Hidden Structures - exhibition at the German Museum of Technology Berlin, 13.11.2019 - 10.05.2020
Chenille fabric, 1890; © SDTB / Photo: Heiner Büld, Berlin
Hidden Structures - A photographic journey into the world of textiles
We are surrounded by textiles all the time. They accompany us day for day, throughout our lives.
The industrial production of textiles started in Germany around 150 years ago. There were thousands of different fabric types for all kinds of purposes in the early 20th century. Knowledge of manufacturing methods has fallen prey to the onset of rationalisation since the 1930s Even the looms that were used to produce the textiles have disappeared as well. Only a fraction of this once bountiful wealth of structures, colours and woven materials can still be produced today.
The exhibition "Hidden Structures A photographic journey into the world of textiles" provides glimpses into this lost world. Twenty selected textile samples bring these otherwise vanished woven structures back to life. The microscopically detailed, high-resolution images taken by the Berlin photographer Heiner Büld unite the artistic and technical qualities of the textiles. This view into their structures reveals the deeply inherent aesthetics and uncovers the relationship between fabric, material and manufacturing technique. It also enables research into the manufacturing techniques, without damaging the sometimes tiny and fragile textiles.
Every attempt to capture what makes the expanse of these various textiles so special has failed so far in the absence of movement, draping and the reflection of light.
The secret of the textiles lies in their occupation of space. The union between material and its binding is almost a sculpture in its own right. Moreover, colours and textures frequently change, depending on the perspective and light source. This is why retailers and traders continue to keep sample books, despite the considerable cost.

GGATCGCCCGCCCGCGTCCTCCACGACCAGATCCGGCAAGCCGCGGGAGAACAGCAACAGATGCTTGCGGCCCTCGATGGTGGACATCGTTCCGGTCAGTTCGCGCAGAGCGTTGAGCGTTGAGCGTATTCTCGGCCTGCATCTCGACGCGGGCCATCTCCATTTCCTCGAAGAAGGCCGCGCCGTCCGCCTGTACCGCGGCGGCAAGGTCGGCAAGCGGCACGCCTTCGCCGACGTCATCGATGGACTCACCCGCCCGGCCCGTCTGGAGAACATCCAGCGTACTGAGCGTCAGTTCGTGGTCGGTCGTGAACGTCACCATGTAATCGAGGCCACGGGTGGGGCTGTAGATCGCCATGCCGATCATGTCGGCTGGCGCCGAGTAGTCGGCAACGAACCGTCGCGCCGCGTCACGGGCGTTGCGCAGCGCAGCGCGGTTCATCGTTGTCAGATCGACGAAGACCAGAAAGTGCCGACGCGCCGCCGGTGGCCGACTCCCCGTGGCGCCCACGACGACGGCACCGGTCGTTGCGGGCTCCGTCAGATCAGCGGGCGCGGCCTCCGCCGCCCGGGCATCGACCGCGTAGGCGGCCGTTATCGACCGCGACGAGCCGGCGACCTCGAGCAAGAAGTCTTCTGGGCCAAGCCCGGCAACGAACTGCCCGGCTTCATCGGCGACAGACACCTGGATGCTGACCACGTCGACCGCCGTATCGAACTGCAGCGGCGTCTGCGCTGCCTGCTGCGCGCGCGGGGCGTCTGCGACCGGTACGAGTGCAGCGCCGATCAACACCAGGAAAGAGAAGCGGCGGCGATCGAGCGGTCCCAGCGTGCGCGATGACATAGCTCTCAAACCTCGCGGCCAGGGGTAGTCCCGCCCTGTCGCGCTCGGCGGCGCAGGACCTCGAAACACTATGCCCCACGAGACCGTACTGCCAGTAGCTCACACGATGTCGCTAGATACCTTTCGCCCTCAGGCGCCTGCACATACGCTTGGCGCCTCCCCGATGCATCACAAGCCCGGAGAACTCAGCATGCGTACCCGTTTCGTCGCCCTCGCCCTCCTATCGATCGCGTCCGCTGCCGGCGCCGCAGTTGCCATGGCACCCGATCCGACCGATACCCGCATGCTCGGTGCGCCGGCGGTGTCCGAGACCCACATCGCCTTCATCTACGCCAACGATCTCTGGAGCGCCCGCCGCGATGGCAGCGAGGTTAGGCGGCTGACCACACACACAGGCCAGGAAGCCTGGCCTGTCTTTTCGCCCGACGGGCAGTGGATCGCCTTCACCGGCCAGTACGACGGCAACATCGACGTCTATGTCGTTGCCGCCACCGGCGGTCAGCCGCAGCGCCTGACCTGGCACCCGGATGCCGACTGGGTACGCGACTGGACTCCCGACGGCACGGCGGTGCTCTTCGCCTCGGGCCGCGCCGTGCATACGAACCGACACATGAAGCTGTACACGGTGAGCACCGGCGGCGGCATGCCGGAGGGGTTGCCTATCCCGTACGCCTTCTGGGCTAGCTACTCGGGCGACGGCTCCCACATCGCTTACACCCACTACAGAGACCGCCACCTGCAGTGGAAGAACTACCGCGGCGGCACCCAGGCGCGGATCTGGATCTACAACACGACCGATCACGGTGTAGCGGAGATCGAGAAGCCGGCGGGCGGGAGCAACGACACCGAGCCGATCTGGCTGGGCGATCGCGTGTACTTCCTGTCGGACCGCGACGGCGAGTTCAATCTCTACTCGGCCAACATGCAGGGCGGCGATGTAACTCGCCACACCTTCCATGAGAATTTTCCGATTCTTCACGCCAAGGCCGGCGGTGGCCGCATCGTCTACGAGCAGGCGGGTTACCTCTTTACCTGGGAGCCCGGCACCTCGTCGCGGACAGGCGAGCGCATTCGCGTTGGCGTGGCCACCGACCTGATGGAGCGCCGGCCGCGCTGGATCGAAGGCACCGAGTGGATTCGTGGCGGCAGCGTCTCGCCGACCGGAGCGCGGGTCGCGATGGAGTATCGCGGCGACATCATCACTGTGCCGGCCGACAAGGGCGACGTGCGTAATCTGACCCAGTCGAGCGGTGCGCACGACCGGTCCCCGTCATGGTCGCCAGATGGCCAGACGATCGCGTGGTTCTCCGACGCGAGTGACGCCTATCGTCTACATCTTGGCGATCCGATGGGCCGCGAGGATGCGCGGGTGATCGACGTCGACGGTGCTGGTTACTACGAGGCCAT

The photographer Heiner Büld
Heiner Büld enrolled for a course in Chinese studies, philosophy and law at Freie Universität Berlin, before being recruited as an academic-artistic research assistant at Hochschule der Berliner Künste (today Berlin University of the Arts). He built the Department of Art and Media at Burg Giebichenstein University of Art and Design in Halle (Saale) and now works as a freelance photographer. His images capture the three-dimensional qualities of the textiles. Not only does this require technical skill in the microscopic handling of the camera, object and light, it also relies on the opportunities of digital photo-editing. Heiner Büld lives and works in Berlin.During the exhibition, the highly enlarged fabric snippets are shown on 50 x 300 centimetre wall panels.
The Wieland Poser collection
Born 1941 in Weimar, Wieland Poser worked as a professor for fashion design/textile at the Burg Giebichenstein University of Art and Design in Halle an der Saale until 2006. He has researched everyday fabrics since the 1970s. This includes all textiles commonly used in domestic settings, so mainly clothing, furniture and decoration. The aim of his research was to produce a lexical compendium of all textile qualities from the period between 1880 and 1940. Poser recorded around 2,300 textile types and collected several hundred reference samples.
The German Museum of Technology took over his collection in 2016. The textiles are being inventoried and digitised in cooperation with HTW Berlin – University of Applied Sciences, under the leadership of Prof. Dorothee Haffner. Among other things, a project on historical textiles inspired students completing the fashion design course to create new motifs for textile printing.
Interactive multi-touch table with zoom function
Five selected digital images of the fabric samples can be inspected in more detail at the multi-touch table by the Berlin firm Interactive Scape GmbH. Digital high-tech zoom functions allow users to explore the inner structures of the textiles thanks to the intuitive rotate function. Doing so uncovers the various materials and bindings, as well as natural traces of use, loose threads and many more things.
"Blasengewebe", 1930; © SDTB / Photo: Heiner Büld, Berlin
Overview exhibition The Art of Lace / Haute couture from Chanel to Iris Herpen
Photo: William van der Voort commissioned by TextielMuseum